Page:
Tapping random words into Google Images is a sure-fire, short-cut way to creating an amazing meta image. I’ve seen it used to great effect on Pinterest; the other day someone pinned a Google Images screenshot of nudibranches:
(As with all images in this entry, click on them to get a magnified view.)
First I thought, wow! I hope I never go snorkeling and step on one by accident. Then I thought: Must Google nudibranch. Turns out they’re colloquially but sometimes erroneously called sea slugs, i.e., mollusks without shells. There are several thousand varieties and they live in all the seas of the world, warm and cold, and live up to the Hypnotic Peacock tag line, “a cornucopia of rainbow-colored fun.” If they listened to music (do they have ears?) you know it would be a sexy rumba or a sassy salsa.
Needless to say, this image got me wondering what other kinds of Google-inspired, serendipitously juxtaposed images I could come up with.
I started with the obvious. Here’s “Peacock photograph”
What I love are the white peacocks that come up in this. They are just as beautiful as their full-color brethren. (White peacocks, according to Wikipedia, are albinos. Which you’d think would make them too rare to show up 4.5 times in one screen shot.)
Next, I moved on to something artsy. Thinking of Man Ray’s famous works of objects placed on film, here’s what happens when you type in “Rayograph”:
Spectacular! So then I went with the next logical key word phrase: “Man Ray Lips”:
I love it! Just the right amount of repetition, color, and variety. I think I’ll print it out and turn it into a Valentine’s Day card.
But maybe artists are too easy. I thought of something slightly more esoteric. I keyed in “Detroit ruin porn,” and alas my browser told me that I probably didn’t want to do that. So I modified the search to “Detroit ruins” and got what I was after:
Such images are de rigeur for the coffee table book trade these days, but everyone I know just yawns at them. We’re not amused by the post-apocalyptic visions of our decaying city. It’s not news, and we’re not zombies inhabiting the charred detritus. More than likely, we’re enjoying a triple threat sandwich from Slow’s BBQ while that empty train station glowers just yonder off Michigan Avenue.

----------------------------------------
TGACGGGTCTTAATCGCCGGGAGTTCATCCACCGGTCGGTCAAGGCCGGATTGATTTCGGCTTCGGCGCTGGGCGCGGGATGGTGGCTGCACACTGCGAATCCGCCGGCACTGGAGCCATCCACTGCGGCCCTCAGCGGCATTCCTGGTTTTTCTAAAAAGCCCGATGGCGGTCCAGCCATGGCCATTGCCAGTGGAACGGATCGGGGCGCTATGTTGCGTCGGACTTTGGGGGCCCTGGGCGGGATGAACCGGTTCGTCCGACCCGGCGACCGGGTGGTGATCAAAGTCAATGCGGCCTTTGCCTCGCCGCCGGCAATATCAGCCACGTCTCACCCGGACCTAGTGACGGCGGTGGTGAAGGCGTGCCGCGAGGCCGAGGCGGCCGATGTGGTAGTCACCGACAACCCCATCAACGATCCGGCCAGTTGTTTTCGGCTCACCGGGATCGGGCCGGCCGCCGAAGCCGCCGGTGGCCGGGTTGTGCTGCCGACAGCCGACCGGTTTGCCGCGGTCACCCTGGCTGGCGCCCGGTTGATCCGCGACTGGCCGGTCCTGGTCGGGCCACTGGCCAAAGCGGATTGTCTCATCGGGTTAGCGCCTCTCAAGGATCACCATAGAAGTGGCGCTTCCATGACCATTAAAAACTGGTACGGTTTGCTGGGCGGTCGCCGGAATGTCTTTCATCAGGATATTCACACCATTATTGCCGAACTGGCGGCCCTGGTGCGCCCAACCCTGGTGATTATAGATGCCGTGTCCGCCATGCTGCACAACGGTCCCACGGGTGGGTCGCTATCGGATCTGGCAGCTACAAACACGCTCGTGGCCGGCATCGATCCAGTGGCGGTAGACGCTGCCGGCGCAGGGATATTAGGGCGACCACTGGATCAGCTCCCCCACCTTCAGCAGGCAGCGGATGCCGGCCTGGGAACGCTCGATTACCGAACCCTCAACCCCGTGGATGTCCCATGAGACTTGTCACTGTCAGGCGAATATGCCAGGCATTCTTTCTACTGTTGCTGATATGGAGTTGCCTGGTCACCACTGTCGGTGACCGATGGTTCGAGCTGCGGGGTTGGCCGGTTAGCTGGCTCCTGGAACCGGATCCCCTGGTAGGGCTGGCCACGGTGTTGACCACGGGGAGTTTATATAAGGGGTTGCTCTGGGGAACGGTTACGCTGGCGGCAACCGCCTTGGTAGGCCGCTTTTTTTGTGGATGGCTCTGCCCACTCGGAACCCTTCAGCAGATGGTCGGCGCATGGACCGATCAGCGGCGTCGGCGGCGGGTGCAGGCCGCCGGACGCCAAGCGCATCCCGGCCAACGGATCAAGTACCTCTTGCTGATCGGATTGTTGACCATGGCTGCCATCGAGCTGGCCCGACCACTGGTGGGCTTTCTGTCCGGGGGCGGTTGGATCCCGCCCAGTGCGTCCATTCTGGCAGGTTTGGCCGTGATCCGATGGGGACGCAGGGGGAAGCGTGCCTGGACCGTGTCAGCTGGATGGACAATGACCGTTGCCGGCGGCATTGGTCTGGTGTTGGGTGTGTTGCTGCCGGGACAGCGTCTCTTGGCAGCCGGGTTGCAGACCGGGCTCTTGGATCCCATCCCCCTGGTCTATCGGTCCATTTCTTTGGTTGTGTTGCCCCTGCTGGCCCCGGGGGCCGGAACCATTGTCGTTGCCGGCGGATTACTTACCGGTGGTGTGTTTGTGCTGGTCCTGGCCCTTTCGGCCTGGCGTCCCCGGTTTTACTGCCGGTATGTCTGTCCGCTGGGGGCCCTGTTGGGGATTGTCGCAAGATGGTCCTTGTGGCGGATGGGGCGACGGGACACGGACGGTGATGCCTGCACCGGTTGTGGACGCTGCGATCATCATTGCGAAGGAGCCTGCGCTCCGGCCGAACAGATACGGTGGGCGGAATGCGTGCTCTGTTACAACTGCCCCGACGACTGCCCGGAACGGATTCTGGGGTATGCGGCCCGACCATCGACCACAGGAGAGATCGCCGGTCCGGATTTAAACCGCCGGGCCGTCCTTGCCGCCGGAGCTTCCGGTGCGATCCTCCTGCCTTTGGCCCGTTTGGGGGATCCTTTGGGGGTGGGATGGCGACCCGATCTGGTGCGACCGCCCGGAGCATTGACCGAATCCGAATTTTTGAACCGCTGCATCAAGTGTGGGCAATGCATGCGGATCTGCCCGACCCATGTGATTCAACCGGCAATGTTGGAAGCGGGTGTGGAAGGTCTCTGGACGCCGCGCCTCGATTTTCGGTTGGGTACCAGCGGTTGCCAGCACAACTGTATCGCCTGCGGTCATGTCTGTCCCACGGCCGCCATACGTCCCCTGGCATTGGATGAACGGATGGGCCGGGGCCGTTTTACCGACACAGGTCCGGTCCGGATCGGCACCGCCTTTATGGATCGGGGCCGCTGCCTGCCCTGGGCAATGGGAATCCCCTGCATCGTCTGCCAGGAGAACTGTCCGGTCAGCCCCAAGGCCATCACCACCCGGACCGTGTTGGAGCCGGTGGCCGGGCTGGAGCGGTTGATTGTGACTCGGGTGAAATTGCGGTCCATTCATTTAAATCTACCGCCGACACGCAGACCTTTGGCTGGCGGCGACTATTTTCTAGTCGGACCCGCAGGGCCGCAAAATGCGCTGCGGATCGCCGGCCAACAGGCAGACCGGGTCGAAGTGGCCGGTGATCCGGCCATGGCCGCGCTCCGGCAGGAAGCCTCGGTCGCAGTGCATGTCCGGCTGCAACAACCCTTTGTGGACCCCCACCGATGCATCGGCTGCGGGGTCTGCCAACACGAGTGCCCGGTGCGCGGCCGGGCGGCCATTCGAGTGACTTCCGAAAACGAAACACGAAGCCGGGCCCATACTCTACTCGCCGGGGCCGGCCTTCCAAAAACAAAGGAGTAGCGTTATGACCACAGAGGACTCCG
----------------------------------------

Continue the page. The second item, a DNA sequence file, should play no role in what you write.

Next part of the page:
Yet, the confluence of all these images on one page does lend weight to the issue. But please don’t think we need to be saved. Just consider us the canary in the coal mine–this is what Philadelphia, or St. Louis, or Denver will look like in 50, 100, or 150 years.
Okay, look at the image below and guess what I typed in next:
Who’d a thunk it? Then I realized, I’ve actually read that book by Seth Godin. Perhaps–wunderkind marketing genius that he is–he has worked his magic on my subconscious in a most imperceptible way. Plus, now that I’ve seen a purple cow, being one doesn’t seem like it’d be that bad.
Getting back to the themes of my blog, I took a whirlwind Google Images tour based on some of my previous entries. Here’s a handful of krampuses:
And because it’s Lent, not Christmas, here’s more than a basketful of Ukrainian Easter Eggs:
Thirsting for intricate designs (it doesn’t take much for me), my next search was for “M.C. Escher tessellations”:
Which got me thinking about middle-brow art. And when it comes to middle-brow art, one name rules above all others: Dale Chihuly!
I was deeply heartened the other day when the protagonist of Where’d You Go, Bernadette by Maria Semple went on the same anti-Chihuly rant that I’ve trotted out myself over the years. You can’t go enter an art institution in this country without being assaulted by his wavy glass flowers and tendrils. You’re a one-trick pony, Dale, as if Warhol had stopped with his Campbell’s soup cans.
I need to clear my palate. Let’s breath deep and enjoy some vintage Eames chairs:
Certainly, these can also be described as middle-brow, in the way that all mass-produced art is by definition middle-brow. The difference is that an Eames chair has never pretended to be anything other than a well-designed piece of furniture (while a Chihuly always aspires to be fine art, even if it is decorating a Vegas casino.)
Finally, let’s make this round up recursive, like a tail-swallowing ouroboros. My final Google image was for Hypnotic Peacock.
The best thing about Google Images is that the whole it presents, while possibly equal to the sum of its parts, is an instantly arrayed infinite visual buffet. Our appetites are insatiable, our plates are always full, the well is never dry, and our every thought springs instantly into retina display resolution. Whatever we can think, we can see; and far from quelling one’s imagination, our mind skips and stumbles as fast as we can scroll, slurping up each morsel and craving more. The productivity of the human mind and the billions of images culled from our collective endeavors inspires neverending awe.
Okay, you’ve been good. Just for reading that last paragraph, here’s a bonus. Key term: Crop circle